The "Gilmore Girls" Revival Was Really All About Richard's Death
This was bound to rip our hearts out and, oh, it did. (Major spoilers for the revival within.)
Since the Gilmore Girls revival was announced in Jan. 2016, fans have been wondering how the show would deal with the death of the beloved Edward Herrmann and, as a result, the heavily-felt absence of his character Richard, the Gilmore family patriarch.
And, as it turns out (SPOILER ALERT), the plot of the revival is quite heavily influenced by Herrmann's death: Richard's passing is what fuels so much of where the Gilmore women are in their lives when we catch up with them.
The show picks up four months after Richard's death, when Rory, Lorelai, and Emily are reunited for the first time since the funeral.
We also see a flashback to said funeral — and learn that Lorelai and her mother haven't talked at all in the months since.
In a drunken moment, Lorelai told a dark story at her father's wake that led to a blow-up, no-holds-barred fight with her mother, which dredged up all of their issues over the years.
And as the revival goes on, it's clear that all three women are feeling unmoored by Richard's death in their own ways — but the two feeling especially lost in its aftermath are Lorelai and Emily.
Emily is struggling with losing her husband and partner of 50 years. As she says at one point, "Half of me is gone."
And Lorelai is struggling with losing her father, especially given the complicated relationship she's always had with her parents.
Emily even starts going to therapy to deal with the grief, and tricks Lorelai into going with her. But when Emily quits, Lorelai sticks with it.
Lorelai never overtly vocalizes that it's grief over Richard's death that she's dealing with, but it's clear throughout the episodes that it's weighing heavily on her...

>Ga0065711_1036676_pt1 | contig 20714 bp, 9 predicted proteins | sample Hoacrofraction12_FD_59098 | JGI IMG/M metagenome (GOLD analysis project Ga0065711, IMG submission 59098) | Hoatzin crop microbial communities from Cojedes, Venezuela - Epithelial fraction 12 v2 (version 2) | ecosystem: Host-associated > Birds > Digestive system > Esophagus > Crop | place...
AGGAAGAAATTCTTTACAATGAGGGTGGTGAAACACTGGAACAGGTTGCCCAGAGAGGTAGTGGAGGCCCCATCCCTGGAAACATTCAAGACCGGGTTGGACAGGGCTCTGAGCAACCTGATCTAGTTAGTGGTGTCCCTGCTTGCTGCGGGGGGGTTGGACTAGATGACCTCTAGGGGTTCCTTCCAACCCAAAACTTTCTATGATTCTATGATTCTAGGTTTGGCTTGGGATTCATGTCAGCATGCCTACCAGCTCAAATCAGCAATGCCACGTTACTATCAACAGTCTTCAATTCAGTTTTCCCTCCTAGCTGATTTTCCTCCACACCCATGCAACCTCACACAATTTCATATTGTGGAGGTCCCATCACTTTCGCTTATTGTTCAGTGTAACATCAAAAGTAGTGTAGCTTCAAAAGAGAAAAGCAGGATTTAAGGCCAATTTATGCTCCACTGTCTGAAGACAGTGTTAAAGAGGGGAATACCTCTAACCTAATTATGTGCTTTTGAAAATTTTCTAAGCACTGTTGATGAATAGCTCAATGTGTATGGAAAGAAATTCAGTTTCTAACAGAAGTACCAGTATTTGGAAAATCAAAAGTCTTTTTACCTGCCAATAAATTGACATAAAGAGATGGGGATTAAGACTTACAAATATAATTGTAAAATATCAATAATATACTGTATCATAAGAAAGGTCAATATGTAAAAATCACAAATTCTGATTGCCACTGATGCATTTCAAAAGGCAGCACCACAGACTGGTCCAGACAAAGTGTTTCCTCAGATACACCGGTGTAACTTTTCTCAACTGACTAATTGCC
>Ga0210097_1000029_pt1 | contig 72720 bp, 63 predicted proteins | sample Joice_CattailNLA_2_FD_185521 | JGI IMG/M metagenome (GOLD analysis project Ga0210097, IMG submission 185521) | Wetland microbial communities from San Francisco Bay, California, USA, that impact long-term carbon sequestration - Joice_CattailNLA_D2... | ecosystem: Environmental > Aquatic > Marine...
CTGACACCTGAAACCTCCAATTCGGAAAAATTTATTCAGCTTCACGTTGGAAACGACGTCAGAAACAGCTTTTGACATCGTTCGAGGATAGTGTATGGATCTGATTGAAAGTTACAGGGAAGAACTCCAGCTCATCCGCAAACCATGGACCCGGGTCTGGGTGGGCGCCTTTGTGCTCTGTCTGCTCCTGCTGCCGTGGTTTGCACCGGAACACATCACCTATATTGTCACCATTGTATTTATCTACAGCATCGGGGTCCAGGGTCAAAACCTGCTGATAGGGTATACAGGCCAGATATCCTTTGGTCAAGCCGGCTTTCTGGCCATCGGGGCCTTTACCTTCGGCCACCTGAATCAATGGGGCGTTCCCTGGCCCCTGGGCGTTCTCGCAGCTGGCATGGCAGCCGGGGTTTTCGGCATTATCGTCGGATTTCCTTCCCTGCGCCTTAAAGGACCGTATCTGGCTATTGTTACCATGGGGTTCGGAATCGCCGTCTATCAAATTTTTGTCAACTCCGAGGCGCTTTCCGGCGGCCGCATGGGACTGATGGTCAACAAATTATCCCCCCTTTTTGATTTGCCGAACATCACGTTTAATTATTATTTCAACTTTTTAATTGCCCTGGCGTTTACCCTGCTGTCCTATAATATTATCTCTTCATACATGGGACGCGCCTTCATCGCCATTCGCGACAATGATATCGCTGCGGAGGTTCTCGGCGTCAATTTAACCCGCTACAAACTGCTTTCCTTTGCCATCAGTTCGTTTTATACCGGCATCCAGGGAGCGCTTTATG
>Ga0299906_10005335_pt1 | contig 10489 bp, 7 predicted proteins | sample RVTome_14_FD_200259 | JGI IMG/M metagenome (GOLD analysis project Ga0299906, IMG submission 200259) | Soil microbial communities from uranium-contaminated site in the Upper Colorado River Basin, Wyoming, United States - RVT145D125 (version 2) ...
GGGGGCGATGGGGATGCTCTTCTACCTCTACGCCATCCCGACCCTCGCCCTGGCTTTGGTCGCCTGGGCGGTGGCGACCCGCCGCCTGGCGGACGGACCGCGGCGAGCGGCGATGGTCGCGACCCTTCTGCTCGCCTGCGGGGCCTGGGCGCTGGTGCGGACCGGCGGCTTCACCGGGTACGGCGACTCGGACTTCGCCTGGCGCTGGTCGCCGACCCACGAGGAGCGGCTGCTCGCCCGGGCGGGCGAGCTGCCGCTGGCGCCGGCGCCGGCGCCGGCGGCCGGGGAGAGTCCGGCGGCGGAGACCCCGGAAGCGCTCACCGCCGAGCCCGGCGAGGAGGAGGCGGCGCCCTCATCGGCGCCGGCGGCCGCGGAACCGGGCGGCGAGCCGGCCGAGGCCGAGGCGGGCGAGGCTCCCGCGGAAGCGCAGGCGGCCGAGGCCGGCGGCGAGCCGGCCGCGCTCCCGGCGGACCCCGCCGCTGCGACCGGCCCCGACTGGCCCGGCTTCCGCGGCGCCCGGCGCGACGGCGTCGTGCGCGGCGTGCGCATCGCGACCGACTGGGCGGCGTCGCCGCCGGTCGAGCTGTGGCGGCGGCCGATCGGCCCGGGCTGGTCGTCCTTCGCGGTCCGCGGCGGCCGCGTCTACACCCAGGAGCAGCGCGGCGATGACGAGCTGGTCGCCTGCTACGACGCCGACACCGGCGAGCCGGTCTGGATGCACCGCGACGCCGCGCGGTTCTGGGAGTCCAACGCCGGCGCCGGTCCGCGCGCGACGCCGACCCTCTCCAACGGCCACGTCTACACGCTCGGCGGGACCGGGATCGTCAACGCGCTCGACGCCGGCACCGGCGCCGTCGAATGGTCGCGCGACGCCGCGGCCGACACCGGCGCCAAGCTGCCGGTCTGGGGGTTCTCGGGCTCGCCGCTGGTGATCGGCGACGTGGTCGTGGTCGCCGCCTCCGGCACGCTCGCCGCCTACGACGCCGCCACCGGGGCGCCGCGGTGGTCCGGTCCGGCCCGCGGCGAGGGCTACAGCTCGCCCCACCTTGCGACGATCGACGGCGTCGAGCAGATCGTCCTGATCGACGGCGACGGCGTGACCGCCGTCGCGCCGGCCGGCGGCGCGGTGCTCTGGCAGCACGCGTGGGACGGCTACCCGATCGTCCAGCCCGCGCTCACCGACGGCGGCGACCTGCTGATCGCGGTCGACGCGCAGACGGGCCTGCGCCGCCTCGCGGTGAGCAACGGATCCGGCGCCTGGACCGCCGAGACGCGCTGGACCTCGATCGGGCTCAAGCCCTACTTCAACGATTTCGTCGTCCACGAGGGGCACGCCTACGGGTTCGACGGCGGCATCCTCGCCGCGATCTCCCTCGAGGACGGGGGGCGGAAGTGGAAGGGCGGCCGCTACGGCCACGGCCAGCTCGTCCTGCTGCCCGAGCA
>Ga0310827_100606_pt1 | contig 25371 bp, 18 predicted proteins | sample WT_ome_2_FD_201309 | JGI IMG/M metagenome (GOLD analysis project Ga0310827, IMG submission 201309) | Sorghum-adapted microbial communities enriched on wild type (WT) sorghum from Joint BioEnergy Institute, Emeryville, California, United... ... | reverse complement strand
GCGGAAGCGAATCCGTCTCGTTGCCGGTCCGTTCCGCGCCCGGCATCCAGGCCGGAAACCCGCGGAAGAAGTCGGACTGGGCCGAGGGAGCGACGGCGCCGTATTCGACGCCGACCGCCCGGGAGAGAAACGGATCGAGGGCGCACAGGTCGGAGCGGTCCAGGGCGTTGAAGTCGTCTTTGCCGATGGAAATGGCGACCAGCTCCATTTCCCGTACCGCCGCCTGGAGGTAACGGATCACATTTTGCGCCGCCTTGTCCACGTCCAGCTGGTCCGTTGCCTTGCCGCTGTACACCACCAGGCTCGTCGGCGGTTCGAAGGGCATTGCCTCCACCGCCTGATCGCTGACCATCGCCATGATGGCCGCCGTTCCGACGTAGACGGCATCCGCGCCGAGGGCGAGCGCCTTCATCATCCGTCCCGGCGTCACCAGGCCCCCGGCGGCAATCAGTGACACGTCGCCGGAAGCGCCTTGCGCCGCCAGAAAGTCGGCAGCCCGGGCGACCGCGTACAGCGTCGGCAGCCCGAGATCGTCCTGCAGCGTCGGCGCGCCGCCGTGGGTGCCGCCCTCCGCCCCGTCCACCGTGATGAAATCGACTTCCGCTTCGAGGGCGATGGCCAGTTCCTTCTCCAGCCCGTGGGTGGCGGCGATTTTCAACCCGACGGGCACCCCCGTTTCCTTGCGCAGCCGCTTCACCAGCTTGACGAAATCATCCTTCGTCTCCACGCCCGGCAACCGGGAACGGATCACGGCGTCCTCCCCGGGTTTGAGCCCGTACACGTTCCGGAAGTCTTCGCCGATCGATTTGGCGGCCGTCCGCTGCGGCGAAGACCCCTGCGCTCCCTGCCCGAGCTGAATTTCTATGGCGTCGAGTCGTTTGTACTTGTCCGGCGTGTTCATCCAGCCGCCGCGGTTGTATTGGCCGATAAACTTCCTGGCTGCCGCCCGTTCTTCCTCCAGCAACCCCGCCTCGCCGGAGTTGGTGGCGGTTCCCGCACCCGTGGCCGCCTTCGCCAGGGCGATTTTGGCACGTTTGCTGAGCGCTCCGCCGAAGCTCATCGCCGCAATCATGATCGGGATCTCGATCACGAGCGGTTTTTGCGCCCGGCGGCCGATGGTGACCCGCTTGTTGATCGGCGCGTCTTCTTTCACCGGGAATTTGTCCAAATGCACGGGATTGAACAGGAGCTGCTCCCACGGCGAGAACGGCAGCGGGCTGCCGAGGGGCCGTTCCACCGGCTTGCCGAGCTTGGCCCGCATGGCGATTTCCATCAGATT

And it becomes especially clear when, at the end of Episode Three, "Summer," she announces to Luke that she's going on a hiking journey inspired by Wild — a book all about grappling with the death of a parent.
Though she ends up not being prepared to actually hike the Pacific Crest Trail a la Cheryl Strayed in the book, she comes to a revelation while on her trip and calls her mother to tell her the story she wishes she'd told at her father's wake.
You can read (and sob through) her entire monologue here:
I was 13 years old. It was my birthday. And Royston Sinclair III had broken my heart in front of everyone. I'd snuck into your closet that morning and took that green beaded top that was your mother's, that you kept so carefully wrapped up in tissue paper in your cedar closet. I was never supposed to touch it, but I stole it. And I wore it to school with my Chemin de Fer sailor jeans, and I thought no one was as stylish as I was. But Royston laughed. He said I was cheap. He said the only reason he'd been my boyfriend was because he was mad at Angie Morgan, and he wasn't anymore. He called me loud and weird, and he said there was a rumor going around that I wasn't actually a Gilmore — that I was the gardener's daughter, and you'd bought me because you couldn't have children of your own. And I was crushed, and I ran out of class, and I ran out of school, and I went to the mall. And I was sitting in the food court, wishing I had some money to buy a pretzel, 'cause I was starving.
And I looked up, and there was Dad. Standing in front of me at the mall. He never came to the mall. That day, he went to the mall, and he was furious. "Why aren't you in school?" he asked. "Tell me right now, Lorelai. Why aren't you in school?" And I tried to think of something, some lie, that would make sense. But I couldn't. All I could think was that yesterday I had a boyfriend who loved me, and today I didn't. And I started to cry. I just sat there like an idiot, bawling. And finally, after what seemed like forever, I managed to control myself a little bit, and I calmed down, and I waited. I waited for him to yell at me, to punish me, to ground me forever, to tell me how disappointed he was in me. And nothing came.
And finally I got up enough courage to look up at him. And he was standing there with a pretzel. A giant pretzel, covered with mustard. And he handed it to me and he said, "Let's go." And he took me to the movies. We saw Grease and An Unmarried Woman. Something for me and something for him, he said. He bought me popcorn and Red Hots, and we sat in the dark and we watched. And then he took me home, and he gave me his sweater to cover up the stolen top. And he told you he'd picked me up from school and taken me to the club for a soda, and that was it. We never discussed it again. It was the best birthday I ever had. I just thought you should know.